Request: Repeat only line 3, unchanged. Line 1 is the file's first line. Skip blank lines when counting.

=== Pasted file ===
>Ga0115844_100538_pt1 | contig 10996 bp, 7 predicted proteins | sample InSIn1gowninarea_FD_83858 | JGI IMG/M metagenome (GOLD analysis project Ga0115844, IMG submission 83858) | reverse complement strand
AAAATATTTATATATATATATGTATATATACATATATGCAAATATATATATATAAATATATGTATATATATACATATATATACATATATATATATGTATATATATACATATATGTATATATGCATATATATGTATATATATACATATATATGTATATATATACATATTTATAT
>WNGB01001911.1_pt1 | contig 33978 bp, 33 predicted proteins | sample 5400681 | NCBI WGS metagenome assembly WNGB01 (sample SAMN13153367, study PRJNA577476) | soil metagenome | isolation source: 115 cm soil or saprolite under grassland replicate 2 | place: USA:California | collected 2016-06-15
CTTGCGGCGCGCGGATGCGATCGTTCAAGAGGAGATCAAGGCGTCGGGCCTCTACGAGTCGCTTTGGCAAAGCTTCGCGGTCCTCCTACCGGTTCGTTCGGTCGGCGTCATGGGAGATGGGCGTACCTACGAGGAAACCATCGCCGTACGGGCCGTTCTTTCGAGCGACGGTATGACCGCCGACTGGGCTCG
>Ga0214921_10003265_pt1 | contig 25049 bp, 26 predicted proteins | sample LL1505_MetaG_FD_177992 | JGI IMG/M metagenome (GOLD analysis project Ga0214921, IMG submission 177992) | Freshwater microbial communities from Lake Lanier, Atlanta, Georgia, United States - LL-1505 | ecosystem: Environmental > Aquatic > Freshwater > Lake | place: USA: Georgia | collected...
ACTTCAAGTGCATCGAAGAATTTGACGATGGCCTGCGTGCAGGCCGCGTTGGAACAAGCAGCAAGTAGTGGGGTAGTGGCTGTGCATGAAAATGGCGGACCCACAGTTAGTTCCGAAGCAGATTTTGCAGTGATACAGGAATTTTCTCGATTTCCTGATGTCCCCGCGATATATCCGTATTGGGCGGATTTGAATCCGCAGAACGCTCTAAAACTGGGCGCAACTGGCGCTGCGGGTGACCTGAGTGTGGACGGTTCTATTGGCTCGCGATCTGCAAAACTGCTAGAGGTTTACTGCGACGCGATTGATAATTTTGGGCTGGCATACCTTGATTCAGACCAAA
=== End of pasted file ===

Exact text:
>WNGB01001911.1_pt1 | contig 33978 bp, 33 predicted proteins | sample 5400681 | NCBI WGS metagenome assembly WNGB01 (sample SAMN13153367, study PRJNA577476) | soil metagenome | isolation source: 115 cm soil or saprolite under grassland replicate 2 | place: USA:California | collected 2016-06-15